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ND Basketball: Irish offense needs second gear

Bill Brink | Thursday, March 18, 2010


NEW ORLEANS — Notre Dame’s slow-burn offense burned just a touch too slow.
The strategy works, especially with the personnel Notre Dame has: good ball-handlers who can all pass and three legitimate 3-point threats. It spreads out opposing defenses, opens drive lanes and with the ball in the hands of Notre Dame’s guards, who can find the open shooter, it creates good shots.
The strategy works — but when it doesn’t, it can’t be the only option.
No. 6 seed Notre Dame struggled through scoring droughts of 6:07 and 7:03 in its 51-50 loss to No. 11 seed Old Dominion Thursday. Notre Dame led at the half but shot 31 percent from the field in the second half and made only two 3-pointers.
The strategy worked in the first half, when Notre Dame cut and moved the ball rapidly. In the second half, the ball stayed on the perimeter of the zone and finding a good shot became harder. When Notre Dame had a good look, it didn’t fall.
Part of the problem stemmed from the Monarchs’ stifling of senior forward Luke Harangody, who scored four points, all in the final 13 seconds of the game. He finished 2-of-9, as the Monarchs used a zone that kept the Irish big man from getting going.
Notre Dame has the shooters to shoot over the zone on a good day. Senior guard Ben Hansbrough hit three 3-pointers and junior forward Carleton Scott made two. But junior forward Tim Abromaitis, who shot 44 percent from 3-point range but had struggled in the Big East tournament, was 0-for-5 from 3-point range.
“Tonight wasn’t our shooting night,” Hansbrough said. “And they made a couple of really nice plays. Hit a couple of outside shots and we couldn’t hold on to the lead for long enough.”
It can’t be that the team doesn’t know how to play against an effective 2-3 zone, because it plays Syracuse every year. Single-elimination games, however, can take a sound blueprint and turn it on itself. Notre Dame’s slow offense, played out over a long period of time, will net the Irish more wins than losses. But in a single-iteration setting, it can subject the Irish to dangerous scoring gaps and runs by the opponent.
The 2006-07 Irish went 24-8 and finished fourth in the Big East, no small feat in such a tough conference. That was not a bad team. It had a 3-point shooter in Colin Falls, post players in Harangody and Rob Kurz and an athletic guard in Russell Carter. It just happened to lose a crucial game, in the first round to No. 11 seed Winthrop, not a tragedy in college basketball —unless you’re in the Tournament. Single elimination — even good teams fall victim to it. Ask the four No. 2 seeds who lost to No. 15 seeds in the Tournament history, or No. 4 seed Wake Forest last year.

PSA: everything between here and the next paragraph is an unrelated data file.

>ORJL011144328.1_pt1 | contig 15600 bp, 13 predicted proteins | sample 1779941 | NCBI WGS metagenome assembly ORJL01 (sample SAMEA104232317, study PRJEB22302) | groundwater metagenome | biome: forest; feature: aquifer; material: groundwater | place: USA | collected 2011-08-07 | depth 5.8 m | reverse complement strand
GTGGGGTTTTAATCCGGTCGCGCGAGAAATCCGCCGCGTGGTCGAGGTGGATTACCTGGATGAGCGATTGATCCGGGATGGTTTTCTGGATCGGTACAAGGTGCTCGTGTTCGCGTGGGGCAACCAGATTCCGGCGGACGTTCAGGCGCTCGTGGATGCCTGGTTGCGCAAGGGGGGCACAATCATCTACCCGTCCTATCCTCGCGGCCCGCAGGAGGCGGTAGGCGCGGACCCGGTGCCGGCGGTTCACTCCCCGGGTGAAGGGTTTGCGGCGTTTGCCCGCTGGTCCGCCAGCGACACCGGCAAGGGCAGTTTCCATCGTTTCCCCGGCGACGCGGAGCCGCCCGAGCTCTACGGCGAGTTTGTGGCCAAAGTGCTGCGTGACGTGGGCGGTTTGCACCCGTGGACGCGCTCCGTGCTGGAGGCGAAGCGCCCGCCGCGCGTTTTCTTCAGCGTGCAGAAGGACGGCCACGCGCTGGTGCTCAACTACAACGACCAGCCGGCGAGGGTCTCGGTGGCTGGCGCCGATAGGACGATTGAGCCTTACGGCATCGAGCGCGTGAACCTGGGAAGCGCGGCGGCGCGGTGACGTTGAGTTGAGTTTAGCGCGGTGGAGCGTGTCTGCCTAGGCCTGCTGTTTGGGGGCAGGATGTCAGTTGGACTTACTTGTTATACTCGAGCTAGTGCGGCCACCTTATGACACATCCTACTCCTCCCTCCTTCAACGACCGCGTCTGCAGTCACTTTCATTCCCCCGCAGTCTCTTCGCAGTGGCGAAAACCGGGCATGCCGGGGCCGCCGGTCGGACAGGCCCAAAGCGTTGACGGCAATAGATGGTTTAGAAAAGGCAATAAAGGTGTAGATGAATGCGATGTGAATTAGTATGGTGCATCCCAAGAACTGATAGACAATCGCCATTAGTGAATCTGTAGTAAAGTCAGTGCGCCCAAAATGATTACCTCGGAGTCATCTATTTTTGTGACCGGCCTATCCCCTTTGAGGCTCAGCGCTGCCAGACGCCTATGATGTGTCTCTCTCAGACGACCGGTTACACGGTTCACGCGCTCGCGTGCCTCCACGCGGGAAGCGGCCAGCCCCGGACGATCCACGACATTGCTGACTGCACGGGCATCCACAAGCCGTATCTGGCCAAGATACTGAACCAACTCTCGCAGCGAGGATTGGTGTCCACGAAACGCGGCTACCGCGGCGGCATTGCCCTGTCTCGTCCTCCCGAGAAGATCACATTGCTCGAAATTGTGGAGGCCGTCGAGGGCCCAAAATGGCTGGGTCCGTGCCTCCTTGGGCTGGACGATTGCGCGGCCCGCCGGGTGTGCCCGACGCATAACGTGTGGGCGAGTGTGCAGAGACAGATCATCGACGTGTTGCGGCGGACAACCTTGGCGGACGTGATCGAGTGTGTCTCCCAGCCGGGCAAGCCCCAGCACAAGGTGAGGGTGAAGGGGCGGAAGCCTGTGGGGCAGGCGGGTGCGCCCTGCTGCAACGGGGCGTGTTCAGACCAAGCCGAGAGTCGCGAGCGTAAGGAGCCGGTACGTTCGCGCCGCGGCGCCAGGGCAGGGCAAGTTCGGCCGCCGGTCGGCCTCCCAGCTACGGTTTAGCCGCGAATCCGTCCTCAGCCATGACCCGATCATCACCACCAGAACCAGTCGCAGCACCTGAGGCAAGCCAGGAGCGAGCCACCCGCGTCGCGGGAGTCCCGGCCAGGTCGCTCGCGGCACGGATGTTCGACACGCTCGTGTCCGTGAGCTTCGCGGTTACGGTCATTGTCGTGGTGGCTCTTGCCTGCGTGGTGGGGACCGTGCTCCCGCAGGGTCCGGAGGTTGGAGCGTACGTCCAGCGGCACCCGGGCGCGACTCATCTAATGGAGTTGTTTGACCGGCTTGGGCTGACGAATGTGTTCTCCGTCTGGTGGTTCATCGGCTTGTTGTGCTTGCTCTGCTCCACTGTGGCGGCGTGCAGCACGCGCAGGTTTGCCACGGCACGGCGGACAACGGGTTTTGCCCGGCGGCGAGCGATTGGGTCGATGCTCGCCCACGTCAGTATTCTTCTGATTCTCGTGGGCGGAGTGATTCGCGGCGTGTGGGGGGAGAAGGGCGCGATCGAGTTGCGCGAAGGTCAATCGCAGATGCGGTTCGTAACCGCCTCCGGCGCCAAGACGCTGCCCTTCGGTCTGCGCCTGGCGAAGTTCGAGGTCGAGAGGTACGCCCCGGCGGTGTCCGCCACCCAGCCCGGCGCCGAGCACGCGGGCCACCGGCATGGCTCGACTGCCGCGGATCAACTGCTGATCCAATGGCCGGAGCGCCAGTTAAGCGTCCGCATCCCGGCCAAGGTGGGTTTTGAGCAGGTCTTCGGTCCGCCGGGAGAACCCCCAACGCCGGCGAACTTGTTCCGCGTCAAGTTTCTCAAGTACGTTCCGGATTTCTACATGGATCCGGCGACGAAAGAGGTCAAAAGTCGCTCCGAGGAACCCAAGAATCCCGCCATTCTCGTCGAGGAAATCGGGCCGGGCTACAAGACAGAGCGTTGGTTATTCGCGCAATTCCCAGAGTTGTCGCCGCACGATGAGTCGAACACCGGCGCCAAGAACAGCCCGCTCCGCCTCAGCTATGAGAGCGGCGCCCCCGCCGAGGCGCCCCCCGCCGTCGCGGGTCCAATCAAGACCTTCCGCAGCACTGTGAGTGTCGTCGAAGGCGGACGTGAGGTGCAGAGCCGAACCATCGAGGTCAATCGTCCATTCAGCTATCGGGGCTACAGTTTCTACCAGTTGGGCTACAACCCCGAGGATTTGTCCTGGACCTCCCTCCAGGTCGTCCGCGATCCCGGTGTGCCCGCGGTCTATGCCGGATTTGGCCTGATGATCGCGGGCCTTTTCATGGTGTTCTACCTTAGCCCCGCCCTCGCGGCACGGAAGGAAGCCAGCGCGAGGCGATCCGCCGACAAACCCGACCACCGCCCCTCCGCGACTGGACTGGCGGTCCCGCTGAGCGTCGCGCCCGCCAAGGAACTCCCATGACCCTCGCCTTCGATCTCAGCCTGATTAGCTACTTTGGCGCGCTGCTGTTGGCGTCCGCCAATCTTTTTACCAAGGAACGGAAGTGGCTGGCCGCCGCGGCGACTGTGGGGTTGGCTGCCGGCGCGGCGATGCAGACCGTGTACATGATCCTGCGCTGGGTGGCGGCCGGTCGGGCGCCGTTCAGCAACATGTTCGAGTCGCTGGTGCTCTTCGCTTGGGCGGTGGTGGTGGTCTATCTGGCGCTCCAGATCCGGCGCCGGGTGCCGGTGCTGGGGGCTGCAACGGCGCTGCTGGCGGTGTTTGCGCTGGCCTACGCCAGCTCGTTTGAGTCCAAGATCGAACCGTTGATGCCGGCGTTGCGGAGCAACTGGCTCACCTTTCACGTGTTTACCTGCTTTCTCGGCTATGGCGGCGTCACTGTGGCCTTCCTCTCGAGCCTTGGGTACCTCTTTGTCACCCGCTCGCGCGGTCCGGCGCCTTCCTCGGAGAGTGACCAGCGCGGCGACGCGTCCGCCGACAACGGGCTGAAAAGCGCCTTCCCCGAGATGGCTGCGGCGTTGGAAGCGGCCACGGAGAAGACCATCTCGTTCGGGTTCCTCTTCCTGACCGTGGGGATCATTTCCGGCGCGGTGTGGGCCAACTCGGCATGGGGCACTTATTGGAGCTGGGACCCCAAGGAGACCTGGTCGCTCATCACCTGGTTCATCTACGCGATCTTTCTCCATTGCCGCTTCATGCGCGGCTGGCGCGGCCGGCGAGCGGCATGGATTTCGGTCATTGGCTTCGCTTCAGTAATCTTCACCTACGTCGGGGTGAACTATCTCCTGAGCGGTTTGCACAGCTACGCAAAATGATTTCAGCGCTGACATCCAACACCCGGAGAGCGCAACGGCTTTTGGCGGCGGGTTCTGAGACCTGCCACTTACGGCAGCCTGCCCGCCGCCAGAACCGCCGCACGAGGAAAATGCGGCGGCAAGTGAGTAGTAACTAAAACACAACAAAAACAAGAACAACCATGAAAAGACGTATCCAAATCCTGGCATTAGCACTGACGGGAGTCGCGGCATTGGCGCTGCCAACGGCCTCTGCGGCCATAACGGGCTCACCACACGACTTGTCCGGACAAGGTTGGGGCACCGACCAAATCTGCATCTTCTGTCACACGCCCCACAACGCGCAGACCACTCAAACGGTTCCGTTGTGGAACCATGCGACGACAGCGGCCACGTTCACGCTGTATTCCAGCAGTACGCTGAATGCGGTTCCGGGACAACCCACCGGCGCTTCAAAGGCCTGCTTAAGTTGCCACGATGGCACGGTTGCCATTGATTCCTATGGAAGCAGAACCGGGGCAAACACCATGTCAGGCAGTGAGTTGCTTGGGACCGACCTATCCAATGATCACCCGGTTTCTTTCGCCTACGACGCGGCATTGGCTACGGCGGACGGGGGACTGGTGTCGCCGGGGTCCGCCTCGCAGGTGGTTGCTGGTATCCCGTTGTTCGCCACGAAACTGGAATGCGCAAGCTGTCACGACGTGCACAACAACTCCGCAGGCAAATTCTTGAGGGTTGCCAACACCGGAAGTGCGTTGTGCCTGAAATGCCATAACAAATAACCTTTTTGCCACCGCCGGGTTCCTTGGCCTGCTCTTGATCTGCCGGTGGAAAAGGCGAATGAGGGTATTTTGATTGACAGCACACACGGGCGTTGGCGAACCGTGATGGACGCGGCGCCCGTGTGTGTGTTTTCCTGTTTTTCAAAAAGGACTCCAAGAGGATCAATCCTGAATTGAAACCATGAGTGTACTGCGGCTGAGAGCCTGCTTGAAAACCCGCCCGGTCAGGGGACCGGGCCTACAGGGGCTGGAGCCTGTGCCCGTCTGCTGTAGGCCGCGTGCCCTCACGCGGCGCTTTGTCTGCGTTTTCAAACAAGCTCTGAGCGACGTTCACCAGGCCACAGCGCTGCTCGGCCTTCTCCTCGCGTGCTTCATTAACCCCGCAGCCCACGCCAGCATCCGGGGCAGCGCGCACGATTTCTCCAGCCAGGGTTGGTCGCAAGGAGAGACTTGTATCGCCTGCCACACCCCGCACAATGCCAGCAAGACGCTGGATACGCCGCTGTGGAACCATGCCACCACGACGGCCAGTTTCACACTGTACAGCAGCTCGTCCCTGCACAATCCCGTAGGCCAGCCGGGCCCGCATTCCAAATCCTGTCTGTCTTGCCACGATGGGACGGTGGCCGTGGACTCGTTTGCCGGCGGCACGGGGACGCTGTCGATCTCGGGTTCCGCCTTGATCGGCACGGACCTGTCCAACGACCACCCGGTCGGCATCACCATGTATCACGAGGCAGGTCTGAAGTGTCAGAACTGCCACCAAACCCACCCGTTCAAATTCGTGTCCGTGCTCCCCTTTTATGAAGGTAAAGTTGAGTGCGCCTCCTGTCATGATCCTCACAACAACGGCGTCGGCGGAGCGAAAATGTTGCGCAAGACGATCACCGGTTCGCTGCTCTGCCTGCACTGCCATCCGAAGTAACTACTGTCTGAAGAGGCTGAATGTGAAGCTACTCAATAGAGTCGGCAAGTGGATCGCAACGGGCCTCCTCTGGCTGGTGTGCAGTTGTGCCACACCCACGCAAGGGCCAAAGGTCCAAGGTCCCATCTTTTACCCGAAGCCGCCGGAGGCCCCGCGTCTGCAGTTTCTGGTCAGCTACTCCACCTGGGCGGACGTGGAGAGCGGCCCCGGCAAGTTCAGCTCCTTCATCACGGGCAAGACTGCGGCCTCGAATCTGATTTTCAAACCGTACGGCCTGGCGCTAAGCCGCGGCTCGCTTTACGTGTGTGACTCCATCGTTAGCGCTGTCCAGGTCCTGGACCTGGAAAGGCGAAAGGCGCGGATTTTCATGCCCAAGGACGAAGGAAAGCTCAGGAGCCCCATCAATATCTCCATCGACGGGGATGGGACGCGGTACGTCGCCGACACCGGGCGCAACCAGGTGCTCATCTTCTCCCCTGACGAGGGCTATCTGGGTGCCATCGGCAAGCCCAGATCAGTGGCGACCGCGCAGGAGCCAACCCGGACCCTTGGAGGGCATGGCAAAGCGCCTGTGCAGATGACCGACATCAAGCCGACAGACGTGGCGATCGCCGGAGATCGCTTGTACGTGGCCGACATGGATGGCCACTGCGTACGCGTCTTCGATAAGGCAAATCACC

Irish coach Mike Brey has built the Irish into a team with a shot at the Tournament every year, and he’s taken them there six times in his 10 years as head coach. He reached the Sweet 16 with Chris Thomas in 2003 before falling to No. 1 seed Arizona, so he has the acumen to lead the team deeper into the field. Slowing the offense down, which began in February against Louisville, no doubt created the opportunity for the Irish, who were 6-8 in conference play at one point, to reach the Tournament in the first place.
It doesn’t need to go, it just needs an addition. In a one-and-done setting, the slow, burn-the-shot-clock offense needs a second gear. Another dimension would also allow the Irish to draw more fouls by penetrating and forcing contact — they shot three free throws against Old Dominion.
Notre Dame showed it was comfortable taking its time and winning games close — the 50-45 win over Pittsburgh in the Big East tournament quarterfinal is a perfect example. It also showed it can score, when it dropped 78 on Georgetown on the road. The second dimension to the offense lay dormant Thursday.
“We turned it over and a couple of easy transition opportunities,” Brey said. “When we take those, I was hoping we could be better.”
Brey said that next season, he might balance the offensive style more to allow for quicker possessions.
“That’s probably because we have slowed down,” he said. “We haven’t done them as much. We’re not as good at them. I thought about this a lot thinking about next season, I think there is a balance point there with tempo.”
Whether it comes in the form of quick cuts to the basket, more penetration or shooting on the first look, another dimension to the burn offense that Notre Dame could execute well would benefit the team, especially in Big East dogfights — or elimination games. But game planning will only get the team so far. The shots, whether with 28 seconds on the shot clock or four, need to fall.
“You can talk about getting into the gap. You can talk about hitting the short corner. You can talk about hitting the foul line,” Brey said. “Eventually, to beat a team that’s going to sit in that [zone], you’ve got to make some shots, two or three in a row, to kind of change the climate. We could never do that.”